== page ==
3 Things Sales Must Know About the B2B Buying Landscape
Have the rumors of the death of B2B sales been grossly exaggerated? According to the Harvard Business Review and Gartner, B2B buyers report that, compared to other sources of information, direct interaction with a vendor is the most influential part of their decision-making process. Though, as noted below, a majority of the other influential “interactions” leading to a decision are digital versus “human” which has made the selling process also much more fluid. The opportunities to self-educate have put buyers in the drivers’ seat.
And yet buyers still expect sales professionals to explain how a new technology or service can deliver ROI as “customer value ultimately resides in…usage, not just the individual product.”
The challenge facing modern B2B sales is not irrelevance (as SiriusDecisions recently noted). It is the dynamic and distributed buying process that requires more than a rolodex and telephone to be successful.
Here are 3 insights that will help sales better understand the buyer’s perspective in the new B2B landscape:
1. The New Customer References
In the figure above, customer references secure a spot just beneath direct interactions for buyer influence. It’s not a surprise that customer reviews are powerful, but it’s important to note that the nature of such references has changed. In the past, sales could provide prospects with a simple list of satisfied customers. Today, sales must be aware of and react to the fact that potential buyers can connect with customers through community forums and product review sites to get candid feedback and impressions. Read the reviews, and understand the biases.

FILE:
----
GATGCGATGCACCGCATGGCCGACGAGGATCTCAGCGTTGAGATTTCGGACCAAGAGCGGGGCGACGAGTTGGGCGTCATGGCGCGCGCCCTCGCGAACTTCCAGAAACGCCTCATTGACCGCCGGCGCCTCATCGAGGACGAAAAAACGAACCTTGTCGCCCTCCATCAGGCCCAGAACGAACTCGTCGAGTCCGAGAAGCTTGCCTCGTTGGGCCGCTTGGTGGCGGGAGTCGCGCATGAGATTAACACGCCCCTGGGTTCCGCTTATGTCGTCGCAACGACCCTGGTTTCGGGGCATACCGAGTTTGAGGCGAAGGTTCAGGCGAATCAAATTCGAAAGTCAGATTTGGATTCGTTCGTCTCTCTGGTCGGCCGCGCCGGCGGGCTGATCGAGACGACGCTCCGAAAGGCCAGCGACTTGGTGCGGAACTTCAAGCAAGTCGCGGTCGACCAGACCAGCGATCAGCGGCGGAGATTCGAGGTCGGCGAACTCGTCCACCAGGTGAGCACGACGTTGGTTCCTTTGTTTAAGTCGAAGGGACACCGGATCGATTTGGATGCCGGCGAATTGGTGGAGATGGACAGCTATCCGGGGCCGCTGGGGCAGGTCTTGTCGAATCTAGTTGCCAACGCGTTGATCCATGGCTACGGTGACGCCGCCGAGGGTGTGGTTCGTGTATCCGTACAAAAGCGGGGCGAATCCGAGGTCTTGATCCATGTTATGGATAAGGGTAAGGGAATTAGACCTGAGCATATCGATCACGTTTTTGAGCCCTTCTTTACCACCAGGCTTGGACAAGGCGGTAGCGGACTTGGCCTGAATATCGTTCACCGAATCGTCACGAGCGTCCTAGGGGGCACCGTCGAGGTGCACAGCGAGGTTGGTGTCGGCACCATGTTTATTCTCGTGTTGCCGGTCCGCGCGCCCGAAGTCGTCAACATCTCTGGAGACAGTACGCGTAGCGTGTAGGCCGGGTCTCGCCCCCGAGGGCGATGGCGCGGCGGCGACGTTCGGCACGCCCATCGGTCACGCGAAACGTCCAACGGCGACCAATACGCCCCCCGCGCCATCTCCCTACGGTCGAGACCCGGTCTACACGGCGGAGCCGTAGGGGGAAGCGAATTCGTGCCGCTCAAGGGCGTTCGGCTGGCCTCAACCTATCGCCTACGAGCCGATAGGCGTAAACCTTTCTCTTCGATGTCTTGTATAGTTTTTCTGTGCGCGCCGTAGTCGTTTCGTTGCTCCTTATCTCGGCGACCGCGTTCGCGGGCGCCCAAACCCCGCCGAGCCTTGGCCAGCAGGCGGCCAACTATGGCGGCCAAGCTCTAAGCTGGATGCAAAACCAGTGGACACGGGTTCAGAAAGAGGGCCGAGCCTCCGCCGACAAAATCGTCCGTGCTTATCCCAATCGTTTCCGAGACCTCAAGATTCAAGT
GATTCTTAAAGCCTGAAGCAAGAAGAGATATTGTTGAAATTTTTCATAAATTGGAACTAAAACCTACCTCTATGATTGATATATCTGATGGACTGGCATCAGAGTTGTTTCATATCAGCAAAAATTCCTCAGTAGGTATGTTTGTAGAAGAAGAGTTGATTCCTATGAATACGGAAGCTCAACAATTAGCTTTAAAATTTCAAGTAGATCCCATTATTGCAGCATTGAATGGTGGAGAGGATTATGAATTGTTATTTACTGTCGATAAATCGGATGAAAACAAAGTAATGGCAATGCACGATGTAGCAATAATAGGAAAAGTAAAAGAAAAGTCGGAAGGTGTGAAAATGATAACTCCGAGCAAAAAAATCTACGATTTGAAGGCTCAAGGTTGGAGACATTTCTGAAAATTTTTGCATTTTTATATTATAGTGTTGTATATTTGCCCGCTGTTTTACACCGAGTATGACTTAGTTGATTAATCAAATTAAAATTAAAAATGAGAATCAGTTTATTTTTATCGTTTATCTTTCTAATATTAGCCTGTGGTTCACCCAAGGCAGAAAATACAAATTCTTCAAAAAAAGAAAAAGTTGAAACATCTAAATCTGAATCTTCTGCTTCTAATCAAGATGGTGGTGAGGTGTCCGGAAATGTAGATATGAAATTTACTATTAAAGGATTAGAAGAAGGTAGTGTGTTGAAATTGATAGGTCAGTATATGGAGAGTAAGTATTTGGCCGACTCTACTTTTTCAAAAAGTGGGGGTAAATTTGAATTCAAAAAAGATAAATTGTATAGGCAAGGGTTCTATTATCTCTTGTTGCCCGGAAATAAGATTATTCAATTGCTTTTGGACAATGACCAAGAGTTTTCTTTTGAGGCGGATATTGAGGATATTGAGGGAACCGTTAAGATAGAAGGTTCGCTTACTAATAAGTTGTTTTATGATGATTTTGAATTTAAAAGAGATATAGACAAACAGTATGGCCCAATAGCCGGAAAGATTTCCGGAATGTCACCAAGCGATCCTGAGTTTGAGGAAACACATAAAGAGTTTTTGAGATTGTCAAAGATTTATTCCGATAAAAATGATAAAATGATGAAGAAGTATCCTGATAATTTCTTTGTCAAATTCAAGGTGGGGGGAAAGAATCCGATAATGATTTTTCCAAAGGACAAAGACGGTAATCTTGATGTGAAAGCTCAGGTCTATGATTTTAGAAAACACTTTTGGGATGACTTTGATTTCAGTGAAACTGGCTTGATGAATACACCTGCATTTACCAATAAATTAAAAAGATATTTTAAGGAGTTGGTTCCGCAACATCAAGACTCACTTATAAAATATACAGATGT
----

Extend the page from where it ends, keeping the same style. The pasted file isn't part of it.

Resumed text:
2. Marketing and Sales Interdependency
Activities that are typically a marketer’s domain, such as events, white papers and vendors’ websites, also play significant roles in the B2B buyers’ perspective because sales needs to take stock of what influences buyers are bringing to the table. This puts pressure on the notoriously stressed marketing-sales relationship. As the new B2B buyer’s perspective forces these two functions to become increasingly interdependent, both sides will have to work on improving coordination and collaboration. After all, “the marketing-sales relationship now tops the agenda of concerns in a survey of B2B executives.”
3. Sales as a Gateway to the Vendor Company
Finally, it’s important for sales to consider how the accessibility of company web sites, blogs, digital media and more render vendor organizations more transparent to potential buyers. Rather than previous buying cycles, such as the “inside-out funnel approach,” buyers now touch your brand at many different points, online and offline, when they want to. If the power of information is in the hand of the buyer, what do buyers expect from sales professionals (besides direct interactions)?
Buyers value communication with departments other than just sales in a vendor company and are increasingly viewing sales as a gateway to conversing with members in other roles. Today’s buyer relies heavily on sales reps to enable such engagements with multiple people at the company, and to orchestrate them with purpose and efficiency.
How Sales Can Adapt, Quickly
The good news is that there are technology options to help sales teams take advantage of these shifts in the sales process. Predictive intelligence gives sales teams greater visibility into where prospects are in the buying process and the needs they have. As sales teams adapt their strategies and practices, the most successful will be those that use the latest technology to get a leg up on the competition and gain the greatest possible insight into their buyers’ mindsets.
Frank Cespedes’s and Tiffani Bova’s original article “What Salespeople Need to Know About the New B2B Landscape” was published on Harvard Business Review.